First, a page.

Criminal proceedings against twenty-three Nazi physicians and administrators began on December 9, 1946 in Nuremberg, Germany before an American Military Tribunal headed by Brigadier General Telford Taylor, Chief of Counsel for War Crimes. The defendants were charged with willing participation in war crimes, criminal conspiracy, membership in a criminal organization, and crimes against humanity.

The tribunal sought to prove that the accused actively planned and established a program of euthanasia which systematically resulted in the deaths of those they deemed "unworthy of life," including—but not limited to—the mentally retarded, the institutionalized mentally ill, and the physically impaired.

It was further alleged that "scientific" experiments were performed on hundreds of thousands of concentration camp prisoners without their consent, mostly Jews, Poles, Russians, and Gypsies.

After nearly 140 days of proceedings, the testimony of 85 witnesses, and the submission of nearly 1500 documents, the verdict was announced on August 20, 1947. Sixteen defendants were found guilty. Seven were executed on June 2, 1948.

The details of the proceedings were alternately lurid and compelling. The daily elucidation of inhuman Nazi behavior in places like Dachau, Auschwitz, Buchenwald and Sachsenhausen float down through history to us as primary examples of man's unspeakable inhumanity to man.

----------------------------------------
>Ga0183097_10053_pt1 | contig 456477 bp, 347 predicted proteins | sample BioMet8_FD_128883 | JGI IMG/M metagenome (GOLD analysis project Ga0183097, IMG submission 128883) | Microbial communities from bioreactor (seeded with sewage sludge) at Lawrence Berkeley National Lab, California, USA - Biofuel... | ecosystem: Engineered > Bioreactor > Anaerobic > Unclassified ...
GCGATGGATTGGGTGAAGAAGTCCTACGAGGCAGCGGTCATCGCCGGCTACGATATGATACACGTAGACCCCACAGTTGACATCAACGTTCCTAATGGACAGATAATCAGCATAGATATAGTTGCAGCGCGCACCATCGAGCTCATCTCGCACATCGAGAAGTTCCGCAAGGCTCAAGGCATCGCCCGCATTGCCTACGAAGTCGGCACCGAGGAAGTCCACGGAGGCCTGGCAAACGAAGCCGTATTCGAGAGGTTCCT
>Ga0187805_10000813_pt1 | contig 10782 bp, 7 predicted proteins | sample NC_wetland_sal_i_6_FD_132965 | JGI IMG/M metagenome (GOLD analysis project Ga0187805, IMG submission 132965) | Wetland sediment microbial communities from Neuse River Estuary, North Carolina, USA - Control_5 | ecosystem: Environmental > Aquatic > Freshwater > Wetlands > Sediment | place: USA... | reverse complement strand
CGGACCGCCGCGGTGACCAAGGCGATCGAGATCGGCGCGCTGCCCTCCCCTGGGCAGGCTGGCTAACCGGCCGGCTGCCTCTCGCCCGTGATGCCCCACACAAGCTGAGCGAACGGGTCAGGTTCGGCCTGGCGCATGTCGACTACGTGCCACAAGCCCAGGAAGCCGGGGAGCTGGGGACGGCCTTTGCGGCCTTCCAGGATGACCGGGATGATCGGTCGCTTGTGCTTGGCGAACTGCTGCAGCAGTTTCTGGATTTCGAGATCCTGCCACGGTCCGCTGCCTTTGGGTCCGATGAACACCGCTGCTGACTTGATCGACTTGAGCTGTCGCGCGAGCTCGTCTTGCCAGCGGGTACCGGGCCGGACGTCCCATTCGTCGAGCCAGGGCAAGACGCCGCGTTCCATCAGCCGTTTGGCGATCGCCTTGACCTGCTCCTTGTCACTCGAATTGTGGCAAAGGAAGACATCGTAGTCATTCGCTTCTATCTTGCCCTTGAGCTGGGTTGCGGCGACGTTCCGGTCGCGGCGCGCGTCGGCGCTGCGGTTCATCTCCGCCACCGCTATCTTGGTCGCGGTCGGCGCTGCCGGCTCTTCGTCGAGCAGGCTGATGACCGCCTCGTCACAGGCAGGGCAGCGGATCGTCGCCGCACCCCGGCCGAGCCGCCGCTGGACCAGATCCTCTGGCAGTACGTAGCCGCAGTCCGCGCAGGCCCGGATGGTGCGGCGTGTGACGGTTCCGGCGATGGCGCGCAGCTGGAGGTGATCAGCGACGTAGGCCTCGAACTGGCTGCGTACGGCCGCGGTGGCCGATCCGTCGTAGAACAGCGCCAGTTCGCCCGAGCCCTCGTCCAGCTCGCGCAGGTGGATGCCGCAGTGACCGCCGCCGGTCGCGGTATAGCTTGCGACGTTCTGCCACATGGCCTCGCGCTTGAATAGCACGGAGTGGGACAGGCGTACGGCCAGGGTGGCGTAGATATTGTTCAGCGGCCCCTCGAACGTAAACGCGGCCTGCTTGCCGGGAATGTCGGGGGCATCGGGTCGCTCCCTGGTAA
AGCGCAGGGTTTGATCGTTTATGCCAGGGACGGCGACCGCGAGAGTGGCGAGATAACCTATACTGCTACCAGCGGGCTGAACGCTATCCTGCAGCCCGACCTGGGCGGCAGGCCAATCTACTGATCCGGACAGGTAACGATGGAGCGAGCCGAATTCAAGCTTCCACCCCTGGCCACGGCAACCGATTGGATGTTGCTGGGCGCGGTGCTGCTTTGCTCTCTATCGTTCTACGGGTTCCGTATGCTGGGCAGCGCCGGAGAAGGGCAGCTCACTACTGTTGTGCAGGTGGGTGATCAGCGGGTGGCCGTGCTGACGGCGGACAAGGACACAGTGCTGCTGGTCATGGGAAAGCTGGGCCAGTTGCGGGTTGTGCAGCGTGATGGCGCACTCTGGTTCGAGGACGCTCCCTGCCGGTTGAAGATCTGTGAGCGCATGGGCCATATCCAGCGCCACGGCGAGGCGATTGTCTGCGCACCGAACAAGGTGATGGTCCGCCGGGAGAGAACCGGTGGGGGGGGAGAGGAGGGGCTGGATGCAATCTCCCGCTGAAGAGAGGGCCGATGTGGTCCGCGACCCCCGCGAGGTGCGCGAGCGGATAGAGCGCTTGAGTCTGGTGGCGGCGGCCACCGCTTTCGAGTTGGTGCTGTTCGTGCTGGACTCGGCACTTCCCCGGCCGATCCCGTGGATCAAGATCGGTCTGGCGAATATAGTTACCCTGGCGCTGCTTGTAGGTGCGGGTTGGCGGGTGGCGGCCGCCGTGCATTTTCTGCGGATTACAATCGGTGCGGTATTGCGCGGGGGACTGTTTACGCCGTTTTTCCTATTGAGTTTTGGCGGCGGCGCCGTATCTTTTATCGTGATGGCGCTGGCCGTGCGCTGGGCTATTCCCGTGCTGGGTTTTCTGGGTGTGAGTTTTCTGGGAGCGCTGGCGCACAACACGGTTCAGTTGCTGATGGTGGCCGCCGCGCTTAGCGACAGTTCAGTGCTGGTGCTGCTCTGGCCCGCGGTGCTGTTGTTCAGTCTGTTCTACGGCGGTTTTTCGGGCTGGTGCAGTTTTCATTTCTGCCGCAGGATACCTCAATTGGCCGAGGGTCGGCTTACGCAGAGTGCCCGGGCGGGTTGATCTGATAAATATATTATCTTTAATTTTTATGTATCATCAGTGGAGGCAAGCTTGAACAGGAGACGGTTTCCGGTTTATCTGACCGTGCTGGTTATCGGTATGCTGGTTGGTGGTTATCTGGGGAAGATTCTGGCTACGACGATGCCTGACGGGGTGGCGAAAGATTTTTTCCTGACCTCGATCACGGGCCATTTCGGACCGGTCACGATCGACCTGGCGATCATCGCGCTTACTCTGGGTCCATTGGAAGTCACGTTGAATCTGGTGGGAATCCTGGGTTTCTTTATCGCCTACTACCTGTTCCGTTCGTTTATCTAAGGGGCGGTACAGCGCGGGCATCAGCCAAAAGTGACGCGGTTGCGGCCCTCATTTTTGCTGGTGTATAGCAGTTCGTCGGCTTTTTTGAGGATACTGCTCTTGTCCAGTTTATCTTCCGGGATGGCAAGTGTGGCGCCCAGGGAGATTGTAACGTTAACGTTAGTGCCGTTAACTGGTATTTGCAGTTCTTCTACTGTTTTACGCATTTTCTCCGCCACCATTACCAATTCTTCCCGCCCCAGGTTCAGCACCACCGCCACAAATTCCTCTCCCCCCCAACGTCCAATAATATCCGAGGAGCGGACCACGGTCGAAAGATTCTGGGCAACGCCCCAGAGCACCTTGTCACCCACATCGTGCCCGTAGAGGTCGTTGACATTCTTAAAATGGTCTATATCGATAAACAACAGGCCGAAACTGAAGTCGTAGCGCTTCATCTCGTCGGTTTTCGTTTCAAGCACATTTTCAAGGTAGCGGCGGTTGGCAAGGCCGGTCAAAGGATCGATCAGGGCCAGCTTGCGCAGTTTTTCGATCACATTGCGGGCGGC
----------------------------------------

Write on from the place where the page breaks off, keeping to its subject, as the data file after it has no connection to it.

As a result of the trial, the tribunal decided it was necessary to codify absolutely the rights of human research subjects. The judges recognized that the traditional Hippocratic Oath and the hallowed physician's maxim primum non nocere (first, do no harm) were not enough to absolutely protect the rights of test subjects, especially when the subjects were held against their will in a time of war.

The ten principles that follow were intended to show the world that the scientific research the Nazis practiced lay outside the traditional doctor-patient relationship and was therefore subject to a much stricter set of ethics.

The physician's Hippocratic Oath and the absolute protection of human rights under the law were merged by the American Military Tribunal into

The Nuremberg Code

  1. The voluntary consent of the human subject is absolutely essential.

    This means that the person involved should have legal capacity to give consent; should be so situated as to be able to exercise free power of choice, without the intervention of any element of force, fraud, deceit, duress, over-reaching, or other ulterior form of constraint or coercion; and should have sufficient knowledge and comprehension of the elements of the subject matter involved as to enable him to make an understanding and enlightened decision. This latter element requires that before the acceptance of an affirmative decision by the experimental subject there should be made known to him the nature, duration, and purpose of the experiment; the method and means by which it is to be conducted; all inconveniences and hazards reasonably to be expected; and the effects upon his health or person which may possibly come from his participation in the experiment.

    The duty and responsibility for ascertaining the quality of the consent rests upon each individual who initiates, directs or engages in the experiment. It is a personal duty and responsibility which may not be delegated to another with impunity.